Space, Wind and Fire

University and NASA researchers study flames in confined areas to improve safety on earth and in spacecrafts

Headshot of Ya-Ting Liao Ya-Ting Liao

As Ya-Ting Liao, PhD, watched from a monitor on Earth, an astronaut at the International Space Station ignited a cotton-fiberglass fabric and let it burn in microgravity, launching an experiment that Liao co-designed in her Case Western Reserve lab.

Six NASA astronauts conducted the confined combustion experiment in a series of 63 tests. They performed them in a space station glovebox to explore the physics of how flames spread—particularly in confined spaces where fires spread more rapidly.

Conducting the experiment in space achieved two goals: Researchers eliminated rising hot air currents that occur on Earth because of gravity and that would mask the underlying physics being examined, and they gained a better understanding of how flames burn in microgravity to improve fire safety in spacecrafts.

“We are hoping the mathematical models we develop from our observations will inform the design of buildings, vehicles, tunnels, spacecraft and life-protecting safety codes,” said Liao, (GRS ’07, ’11, mechanical engineering), the George B. Mayer Assistant Professor in Urban and Environmental Studies.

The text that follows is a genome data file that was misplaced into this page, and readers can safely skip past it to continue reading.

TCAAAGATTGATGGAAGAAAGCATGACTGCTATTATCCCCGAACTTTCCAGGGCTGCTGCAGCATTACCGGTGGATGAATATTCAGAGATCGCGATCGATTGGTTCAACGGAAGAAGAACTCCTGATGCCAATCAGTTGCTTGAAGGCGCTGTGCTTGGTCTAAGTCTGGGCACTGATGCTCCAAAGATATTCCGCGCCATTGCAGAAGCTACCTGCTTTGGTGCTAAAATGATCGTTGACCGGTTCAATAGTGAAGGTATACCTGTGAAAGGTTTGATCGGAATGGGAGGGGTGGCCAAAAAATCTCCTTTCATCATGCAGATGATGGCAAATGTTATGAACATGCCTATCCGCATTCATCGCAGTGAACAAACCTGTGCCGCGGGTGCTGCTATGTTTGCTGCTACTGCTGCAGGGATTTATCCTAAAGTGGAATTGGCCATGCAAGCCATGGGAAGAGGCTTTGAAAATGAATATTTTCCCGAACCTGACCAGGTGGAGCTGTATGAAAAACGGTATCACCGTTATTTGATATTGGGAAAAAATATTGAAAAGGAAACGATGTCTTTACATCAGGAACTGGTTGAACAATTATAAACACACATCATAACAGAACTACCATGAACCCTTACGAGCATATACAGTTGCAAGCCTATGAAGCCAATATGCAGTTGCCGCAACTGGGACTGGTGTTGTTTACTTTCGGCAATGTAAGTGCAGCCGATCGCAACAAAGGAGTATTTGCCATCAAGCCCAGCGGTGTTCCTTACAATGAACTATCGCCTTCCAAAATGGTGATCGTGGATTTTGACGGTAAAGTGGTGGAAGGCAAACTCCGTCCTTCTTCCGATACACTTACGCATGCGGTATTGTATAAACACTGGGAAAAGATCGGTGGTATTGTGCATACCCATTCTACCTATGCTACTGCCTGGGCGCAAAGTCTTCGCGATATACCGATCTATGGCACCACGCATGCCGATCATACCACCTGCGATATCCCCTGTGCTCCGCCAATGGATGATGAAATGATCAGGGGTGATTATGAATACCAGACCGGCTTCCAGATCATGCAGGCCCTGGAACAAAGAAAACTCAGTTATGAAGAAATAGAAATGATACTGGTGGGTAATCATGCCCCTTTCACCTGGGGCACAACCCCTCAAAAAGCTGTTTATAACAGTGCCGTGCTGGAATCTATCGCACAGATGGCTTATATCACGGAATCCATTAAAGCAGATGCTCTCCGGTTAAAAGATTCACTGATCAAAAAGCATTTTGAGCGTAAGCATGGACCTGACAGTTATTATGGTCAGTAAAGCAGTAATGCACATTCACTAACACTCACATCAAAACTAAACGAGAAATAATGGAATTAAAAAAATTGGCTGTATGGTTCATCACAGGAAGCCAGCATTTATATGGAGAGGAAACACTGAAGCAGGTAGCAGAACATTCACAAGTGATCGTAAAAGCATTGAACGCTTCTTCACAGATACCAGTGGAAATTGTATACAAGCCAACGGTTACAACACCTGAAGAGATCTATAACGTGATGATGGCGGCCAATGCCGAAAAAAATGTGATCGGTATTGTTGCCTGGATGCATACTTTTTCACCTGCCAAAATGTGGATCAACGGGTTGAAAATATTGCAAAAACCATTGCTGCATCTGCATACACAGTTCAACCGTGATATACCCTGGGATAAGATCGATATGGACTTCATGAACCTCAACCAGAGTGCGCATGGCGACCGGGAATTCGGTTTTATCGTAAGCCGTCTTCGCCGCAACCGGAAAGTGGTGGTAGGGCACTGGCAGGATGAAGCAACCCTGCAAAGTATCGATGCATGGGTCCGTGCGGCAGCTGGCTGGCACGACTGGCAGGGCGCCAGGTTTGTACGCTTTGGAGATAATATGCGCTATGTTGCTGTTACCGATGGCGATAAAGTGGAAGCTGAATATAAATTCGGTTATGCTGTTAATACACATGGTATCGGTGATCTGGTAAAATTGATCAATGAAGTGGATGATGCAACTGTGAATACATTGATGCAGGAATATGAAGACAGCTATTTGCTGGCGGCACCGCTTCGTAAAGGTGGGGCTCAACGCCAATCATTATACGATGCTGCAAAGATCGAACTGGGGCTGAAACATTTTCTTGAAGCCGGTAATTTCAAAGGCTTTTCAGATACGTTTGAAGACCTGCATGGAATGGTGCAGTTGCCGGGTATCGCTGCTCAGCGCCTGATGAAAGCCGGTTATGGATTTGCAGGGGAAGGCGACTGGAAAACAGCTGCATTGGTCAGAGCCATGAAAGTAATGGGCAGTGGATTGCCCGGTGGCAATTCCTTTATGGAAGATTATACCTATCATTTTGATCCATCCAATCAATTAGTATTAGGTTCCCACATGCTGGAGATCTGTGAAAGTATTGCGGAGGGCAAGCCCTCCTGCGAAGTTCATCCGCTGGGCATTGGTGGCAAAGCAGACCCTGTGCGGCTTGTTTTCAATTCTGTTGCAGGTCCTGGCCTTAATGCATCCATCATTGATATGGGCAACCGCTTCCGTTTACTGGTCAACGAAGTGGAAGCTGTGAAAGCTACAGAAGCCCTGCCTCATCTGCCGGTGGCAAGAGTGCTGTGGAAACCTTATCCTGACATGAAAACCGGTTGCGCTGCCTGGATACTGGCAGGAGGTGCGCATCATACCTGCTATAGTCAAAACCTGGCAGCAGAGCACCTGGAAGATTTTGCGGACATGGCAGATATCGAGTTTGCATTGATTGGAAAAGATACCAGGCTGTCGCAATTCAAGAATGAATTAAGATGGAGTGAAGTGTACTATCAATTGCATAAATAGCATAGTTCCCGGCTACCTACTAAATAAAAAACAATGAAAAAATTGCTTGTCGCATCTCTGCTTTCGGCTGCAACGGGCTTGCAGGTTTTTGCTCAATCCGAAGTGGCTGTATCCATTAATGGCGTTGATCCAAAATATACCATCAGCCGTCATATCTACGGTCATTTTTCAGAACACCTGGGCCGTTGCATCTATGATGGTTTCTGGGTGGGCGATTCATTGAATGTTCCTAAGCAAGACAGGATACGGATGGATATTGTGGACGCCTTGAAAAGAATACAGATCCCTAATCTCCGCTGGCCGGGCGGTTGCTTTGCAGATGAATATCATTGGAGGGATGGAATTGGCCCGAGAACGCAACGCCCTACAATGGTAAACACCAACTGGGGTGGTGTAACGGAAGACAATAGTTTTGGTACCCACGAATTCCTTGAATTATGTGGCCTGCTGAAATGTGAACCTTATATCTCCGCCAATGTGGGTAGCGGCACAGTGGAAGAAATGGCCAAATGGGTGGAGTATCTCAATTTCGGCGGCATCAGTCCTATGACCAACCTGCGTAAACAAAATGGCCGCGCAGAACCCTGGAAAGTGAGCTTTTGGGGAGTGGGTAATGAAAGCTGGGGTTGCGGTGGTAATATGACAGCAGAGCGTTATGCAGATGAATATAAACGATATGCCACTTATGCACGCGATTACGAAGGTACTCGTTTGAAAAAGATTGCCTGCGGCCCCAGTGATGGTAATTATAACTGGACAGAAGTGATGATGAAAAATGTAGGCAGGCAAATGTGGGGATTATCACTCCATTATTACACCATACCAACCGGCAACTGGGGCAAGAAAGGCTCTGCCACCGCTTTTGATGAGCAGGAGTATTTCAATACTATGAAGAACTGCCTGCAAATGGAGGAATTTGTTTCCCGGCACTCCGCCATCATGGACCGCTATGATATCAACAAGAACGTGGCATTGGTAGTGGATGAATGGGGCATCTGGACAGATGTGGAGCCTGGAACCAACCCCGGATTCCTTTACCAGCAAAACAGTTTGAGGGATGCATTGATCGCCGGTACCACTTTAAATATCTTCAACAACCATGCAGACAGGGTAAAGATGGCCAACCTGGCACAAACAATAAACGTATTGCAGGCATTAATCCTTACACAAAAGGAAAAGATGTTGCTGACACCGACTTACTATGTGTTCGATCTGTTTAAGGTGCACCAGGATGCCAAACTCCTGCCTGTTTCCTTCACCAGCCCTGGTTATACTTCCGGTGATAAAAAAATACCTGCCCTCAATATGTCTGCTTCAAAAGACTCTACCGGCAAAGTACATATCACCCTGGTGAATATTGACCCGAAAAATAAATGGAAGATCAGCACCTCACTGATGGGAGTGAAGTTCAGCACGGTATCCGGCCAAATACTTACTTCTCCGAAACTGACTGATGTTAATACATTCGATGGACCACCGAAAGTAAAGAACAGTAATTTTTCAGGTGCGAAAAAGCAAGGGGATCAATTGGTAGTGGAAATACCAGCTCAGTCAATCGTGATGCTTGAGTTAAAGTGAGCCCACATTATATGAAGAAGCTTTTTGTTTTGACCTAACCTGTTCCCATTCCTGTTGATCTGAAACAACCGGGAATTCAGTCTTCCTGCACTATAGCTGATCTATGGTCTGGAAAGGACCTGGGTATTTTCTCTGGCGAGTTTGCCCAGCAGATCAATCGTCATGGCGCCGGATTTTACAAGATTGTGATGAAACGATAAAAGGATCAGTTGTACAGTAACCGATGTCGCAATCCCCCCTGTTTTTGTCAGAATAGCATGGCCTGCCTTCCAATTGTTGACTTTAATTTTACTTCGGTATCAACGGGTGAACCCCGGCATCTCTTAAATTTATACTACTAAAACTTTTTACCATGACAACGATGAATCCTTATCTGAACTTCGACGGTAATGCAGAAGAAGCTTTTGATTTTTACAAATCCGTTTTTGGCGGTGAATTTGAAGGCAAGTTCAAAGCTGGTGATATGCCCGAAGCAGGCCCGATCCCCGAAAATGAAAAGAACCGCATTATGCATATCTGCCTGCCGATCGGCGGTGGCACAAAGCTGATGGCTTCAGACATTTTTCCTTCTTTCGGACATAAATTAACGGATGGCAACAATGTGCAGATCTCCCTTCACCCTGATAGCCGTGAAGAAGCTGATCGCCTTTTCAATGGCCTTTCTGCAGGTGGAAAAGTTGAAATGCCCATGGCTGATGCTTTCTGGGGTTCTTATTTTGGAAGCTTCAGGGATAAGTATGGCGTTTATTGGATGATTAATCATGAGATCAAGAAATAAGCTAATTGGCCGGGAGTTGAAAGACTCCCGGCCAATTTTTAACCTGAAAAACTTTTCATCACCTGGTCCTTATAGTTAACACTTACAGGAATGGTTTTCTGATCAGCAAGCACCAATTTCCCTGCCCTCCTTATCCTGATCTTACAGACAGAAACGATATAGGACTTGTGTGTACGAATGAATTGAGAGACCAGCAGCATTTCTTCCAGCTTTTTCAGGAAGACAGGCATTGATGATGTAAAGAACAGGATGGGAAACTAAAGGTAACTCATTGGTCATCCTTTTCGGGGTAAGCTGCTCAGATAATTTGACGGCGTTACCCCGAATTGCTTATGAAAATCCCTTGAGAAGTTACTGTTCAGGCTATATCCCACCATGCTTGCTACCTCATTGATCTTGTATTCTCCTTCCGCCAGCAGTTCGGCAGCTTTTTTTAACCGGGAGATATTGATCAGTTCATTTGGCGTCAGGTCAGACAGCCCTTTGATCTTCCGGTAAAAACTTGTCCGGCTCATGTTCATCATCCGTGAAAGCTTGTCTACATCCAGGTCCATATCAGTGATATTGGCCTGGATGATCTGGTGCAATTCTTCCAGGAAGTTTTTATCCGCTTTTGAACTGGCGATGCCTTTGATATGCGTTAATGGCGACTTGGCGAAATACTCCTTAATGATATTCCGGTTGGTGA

Headshot of Paul Ferkul Paul Ferkul

She led the research with Paul Ferkul, PhD (CIT ’86; GRS ’88, ’93, mechanical engineering), a scientist with Universities Space Research Association working at NASA Glenn Research Center in Cleveland.

Ferkul, Liao and some of her undergraduate students watched the tests at a NASA Glenn console, communicating with astronauts in real time. “They were our hands and eyes, and we provided technical guidance through a direct dialogue,” Ferkul said.

While Liao doesn’t expect fire-safety codes and standards to change overnight, she is sharing results with relevant industries and organizations.

“I would be very happy to see our research translated to improve fire safety and save lives,” she said.

A woman working on a spacecraft in spacePhoto: Courtesy of NASA

During tests, astronauts, including Christina Hammock Koch (at right), set fire to two types of materials, cotton-fiberglass fabric sheets and acrylic slabs. They used a glovebox containing a wind tunnel controlling airflow and a channel where the air and flames met.

Image of different types of flames in a row, in a 'U-shape'Photo: Ya-Ting Liao

Key methods and results included the following: The channel height was set at different levels to make the space more or less confined. Flames were longest and spread the fastest at a mid-level height and when channel walls were reflective, not transparent. The images at right, taken one second apart, show a side view of flames that look u-shaped as they rise on either side of a test material.

— Violet Baron